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Monthly Archives: January 2013

Useful English expressions – Agreeing and disagreeing

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Rating: 5.0/5 (3 votes cast)

Difficulty

Low (Medium) High
A1 A2 B1 (B2) C1 C2

When people express their opinions we agree or disagree with what they are saying. There are several ways how we can communicate our agreements or disagreements. Below you’ll find some expressions you can use to agree and disagree;

Expressing total agreement
  • I agree with you one hundred per cent.
  • I couldn’t agree more.
  • I completely agree.
  • That’s so true.
  • Absolutely.
  • Exactly.
Expressing partial agreement
  • I agree with you up to a point.
  • That’s true but…
  •  You could be right.
  • It sounds interesting, but..
Expressing total disagreement
  • I totally disagree.
  • No way! (slang)
  • I’m afraid I can’t agree with you.
  • To be honest..
  • On the contrary.(formal)
  • It’s out of the question.

Now take the quiz and see how much you remember :-)

[ssquiz id=’24’ all]

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English Grammar – Present perfect simple and present perfect continuous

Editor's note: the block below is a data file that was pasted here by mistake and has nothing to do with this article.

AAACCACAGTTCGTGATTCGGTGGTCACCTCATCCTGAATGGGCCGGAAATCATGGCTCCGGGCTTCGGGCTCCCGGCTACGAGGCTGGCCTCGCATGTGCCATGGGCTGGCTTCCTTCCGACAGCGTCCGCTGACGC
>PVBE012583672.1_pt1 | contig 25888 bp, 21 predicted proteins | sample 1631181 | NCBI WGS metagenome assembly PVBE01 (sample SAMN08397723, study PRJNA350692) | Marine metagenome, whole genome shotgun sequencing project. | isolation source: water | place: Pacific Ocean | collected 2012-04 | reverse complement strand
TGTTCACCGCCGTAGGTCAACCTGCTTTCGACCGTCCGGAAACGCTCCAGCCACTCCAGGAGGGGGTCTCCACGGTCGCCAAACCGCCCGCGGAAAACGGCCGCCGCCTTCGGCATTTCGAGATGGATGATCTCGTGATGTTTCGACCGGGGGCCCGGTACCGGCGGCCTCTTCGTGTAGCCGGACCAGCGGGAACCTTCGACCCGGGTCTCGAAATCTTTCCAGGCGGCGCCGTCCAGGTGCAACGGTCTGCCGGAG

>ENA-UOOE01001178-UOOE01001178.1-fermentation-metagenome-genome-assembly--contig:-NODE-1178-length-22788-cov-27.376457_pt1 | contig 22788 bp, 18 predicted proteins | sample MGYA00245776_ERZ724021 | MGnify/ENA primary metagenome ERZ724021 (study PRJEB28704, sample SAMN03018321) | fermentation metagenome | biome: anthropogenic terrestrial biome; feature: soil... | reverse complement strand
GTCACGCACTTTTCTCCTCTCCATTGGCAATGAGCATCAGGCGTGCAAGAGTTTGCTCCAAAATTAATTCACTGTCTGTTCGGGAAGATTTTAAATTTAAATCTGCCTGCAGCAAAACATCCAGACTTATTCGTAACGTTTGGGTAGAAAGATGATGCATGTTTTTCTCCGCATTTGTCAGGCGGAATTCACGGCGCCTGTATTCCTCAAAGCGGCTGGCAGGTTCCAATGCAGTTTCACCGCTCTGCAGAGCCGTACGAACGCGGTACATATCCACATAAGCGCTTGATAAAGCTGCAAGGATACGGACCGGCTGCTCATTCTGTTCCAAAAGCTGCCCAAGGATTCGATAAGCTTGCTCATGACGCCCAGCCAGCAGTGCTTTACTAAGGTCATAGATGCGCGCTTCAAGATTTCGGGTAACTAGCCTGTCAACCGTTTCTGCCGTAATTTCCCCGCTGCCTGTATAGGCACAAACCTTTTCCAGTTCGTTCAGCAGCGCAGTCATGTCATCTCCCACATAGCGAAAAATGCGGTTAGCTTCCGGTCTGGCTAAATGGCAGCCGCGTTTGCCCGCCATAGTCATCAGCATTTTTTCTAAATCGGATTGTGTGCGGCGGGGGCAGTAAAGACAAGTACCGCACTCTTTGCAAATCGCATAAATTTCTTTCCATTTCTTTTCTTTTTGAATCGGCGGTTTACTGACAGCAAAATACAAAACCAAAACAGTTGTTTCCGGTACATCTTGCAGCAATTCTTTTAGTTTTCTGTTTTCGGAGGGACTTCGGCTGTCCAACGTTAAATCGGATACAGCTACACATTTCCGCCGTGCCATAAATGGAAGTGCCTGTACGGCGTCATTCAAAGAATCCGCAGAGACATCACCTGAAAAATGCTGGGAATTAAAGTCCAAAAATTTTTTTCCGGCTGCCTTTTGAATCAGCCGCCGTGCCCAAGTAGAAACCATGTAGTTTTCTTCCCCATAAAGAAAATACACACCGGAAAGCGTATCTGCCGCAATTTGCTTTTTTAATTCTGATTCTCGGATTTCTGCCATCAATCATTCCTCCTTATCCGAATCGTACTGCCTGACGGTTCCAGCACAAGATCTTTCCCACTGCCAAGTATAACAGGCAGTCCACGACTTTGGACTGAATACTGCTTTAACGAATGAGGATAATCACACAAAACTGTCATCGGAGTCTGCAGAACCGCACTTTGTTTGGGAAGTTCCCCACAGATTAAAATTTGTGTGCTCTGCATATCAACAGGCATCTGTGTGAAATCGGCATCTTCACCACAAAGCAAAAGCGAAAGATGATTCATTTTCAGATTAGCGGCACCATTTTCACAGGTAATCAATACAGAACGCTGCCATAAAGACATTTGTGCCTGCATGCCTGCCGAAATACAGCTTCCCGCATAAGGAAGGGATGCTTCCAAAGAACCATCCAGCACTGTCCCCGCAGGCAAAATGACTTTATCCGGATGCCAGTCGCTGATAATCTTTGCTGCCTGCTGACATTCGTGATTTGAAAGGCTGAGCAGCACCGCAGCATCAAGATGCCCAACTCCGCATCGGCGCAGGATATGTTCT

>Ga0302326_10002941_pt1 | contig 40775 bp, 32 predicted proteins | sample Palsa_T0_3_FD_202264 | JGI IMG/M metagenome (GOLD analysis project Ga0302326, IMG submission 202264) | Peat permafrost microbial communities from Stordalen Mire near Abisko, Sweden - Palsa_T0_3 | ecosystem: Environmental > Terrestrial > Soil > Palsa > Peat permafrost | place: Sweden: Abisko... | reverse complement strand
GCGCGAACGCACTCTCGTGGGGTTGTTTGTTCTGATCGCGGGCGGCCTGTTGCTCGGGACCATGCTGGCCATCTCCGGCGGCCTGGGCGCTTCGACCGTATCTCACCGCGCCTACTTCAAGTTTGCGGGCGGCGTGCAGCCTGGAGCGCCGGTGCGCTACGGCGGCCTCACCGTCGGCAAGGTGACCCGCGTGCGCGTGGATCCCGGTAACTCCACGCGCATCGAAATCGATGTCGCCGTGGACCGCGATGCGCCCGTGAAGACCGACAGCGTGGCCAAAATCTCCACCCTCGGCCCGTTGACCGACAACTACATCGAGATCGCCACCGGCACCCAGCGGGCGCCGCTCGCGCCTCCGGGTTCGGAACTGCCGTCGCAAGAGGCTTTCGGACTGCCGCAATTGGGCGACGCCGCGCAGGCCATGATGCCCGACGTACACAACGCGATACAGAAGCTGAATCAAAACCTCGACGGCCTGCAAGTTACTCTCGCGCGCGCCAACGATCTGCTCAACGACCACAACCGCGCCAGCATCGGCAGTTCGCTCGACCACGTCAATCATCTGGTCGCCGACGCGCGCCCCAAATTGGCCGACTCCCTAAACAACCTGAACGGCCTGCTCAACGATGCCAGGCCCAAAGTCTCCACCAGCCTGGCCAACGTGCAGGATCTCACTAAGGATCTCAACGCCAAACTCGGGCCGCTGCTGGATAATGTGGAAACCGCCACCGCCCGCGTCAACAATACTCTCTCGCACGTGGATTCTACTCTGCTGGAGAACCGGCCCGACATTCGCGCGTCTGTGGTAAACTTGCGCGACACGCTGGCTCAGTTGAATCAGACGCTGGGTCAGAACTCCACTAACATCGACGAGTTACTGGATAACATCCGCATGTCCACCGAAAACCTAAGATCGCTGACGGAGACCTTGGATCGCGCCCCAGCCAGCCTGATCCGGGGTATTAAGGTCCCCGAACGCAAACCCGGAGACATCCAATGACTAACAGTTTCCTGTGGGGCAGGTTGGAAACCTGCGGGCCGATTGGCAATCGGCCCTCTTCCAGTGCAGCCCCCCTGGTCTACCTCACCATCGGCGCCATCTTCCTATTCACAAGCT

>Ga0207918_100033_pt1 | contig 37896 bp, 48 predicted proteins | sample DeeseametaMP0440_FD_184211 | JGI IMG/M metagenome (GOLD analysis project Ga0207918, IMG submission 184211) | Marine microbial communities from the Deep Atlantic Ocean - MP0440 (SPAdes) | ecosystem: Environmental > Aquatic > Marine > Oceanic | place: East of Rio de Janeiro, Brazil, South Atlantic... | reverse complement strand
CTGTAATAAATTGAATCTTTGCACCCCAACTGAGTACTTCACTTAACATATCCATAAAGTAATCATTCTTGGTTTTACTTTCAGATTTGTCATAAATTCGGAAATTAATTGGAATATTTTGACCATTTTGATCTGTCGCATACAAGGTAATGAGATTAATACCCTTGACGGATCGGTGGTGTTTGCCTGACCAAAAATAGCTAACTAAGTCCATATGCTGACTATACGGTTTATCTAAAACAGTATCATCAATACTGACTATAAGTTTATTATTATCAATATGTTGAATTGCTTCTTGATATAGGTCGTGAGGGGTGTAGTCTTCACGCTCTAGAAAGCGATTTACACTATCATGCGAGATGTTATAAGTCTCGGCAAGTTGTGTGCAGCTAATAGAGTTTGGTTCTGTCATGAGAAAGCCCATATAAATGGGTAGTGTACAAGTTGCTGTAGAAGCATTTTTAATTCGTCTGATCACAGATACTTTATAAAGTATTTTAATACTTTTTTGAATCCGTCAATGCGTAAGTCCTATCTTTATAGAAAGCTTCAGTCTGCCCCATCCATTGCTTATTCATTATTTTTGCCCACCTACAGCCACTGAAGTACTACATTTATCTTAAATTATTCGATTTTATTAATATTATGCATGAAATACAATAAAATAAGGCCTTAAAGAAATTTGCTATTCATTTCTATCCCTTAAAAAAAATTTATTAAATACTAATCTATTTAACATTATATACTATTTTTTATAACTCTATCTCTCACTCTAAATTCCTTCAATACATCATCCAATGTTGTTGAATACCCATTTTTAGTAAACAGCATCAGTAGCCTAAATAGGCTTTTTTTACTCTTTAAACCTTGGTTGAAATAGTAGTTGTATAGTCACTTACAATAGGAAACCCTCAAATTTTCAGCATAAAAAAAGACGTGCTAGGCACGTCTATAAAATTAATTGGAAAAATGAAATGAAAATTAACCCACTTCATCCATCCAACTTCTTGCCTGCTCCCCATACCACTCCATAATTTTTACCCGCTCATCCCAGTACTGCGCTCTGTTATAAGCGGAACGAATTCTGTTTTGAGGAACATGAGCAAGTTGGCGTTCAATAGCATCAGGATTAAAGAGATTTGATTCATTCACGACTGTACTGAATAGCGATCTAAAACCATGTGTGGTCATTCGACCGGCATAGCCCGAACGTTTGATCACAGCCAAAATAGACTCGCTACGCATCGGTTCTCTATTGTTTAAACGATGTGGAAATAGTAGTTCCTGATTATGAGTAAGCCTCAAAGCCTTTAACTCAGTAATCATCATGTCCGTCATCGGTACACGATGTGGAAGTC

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Rating: 5.0/5 (2 votes cast)

Difficulty

Low (Medium) High
A1 A2 B1 (B2) C1 C2

Differences between these two tenses:

Present Perfect Simple

Present Perfect Continuous

1) Used when an action is still happening 1) Used when an action started in the past and is still happening
2) Used to talk about an experience at an unknown time in the past 2))Used for an action that has just/recently stopped
3) Focuses on the result 3) Focuses on the activity
Examples:
1) They have lived in Dubai for 6 years. (They still live there) 1) I have been working at Maltalingua since April 2012.
2) I’ve been to Mexico twice 2) My hands are dirty because I’ve been repairing the car.
3) I’ve written 5 letters 3) I’ve been writing letters all morning.

Remember For is used with a time duration whereas since is used with a starting point

Try the following quiz to see how much you remember – Good Luck :-)

created by Tess Giordmaina

[ssquiz id=’23’ all]

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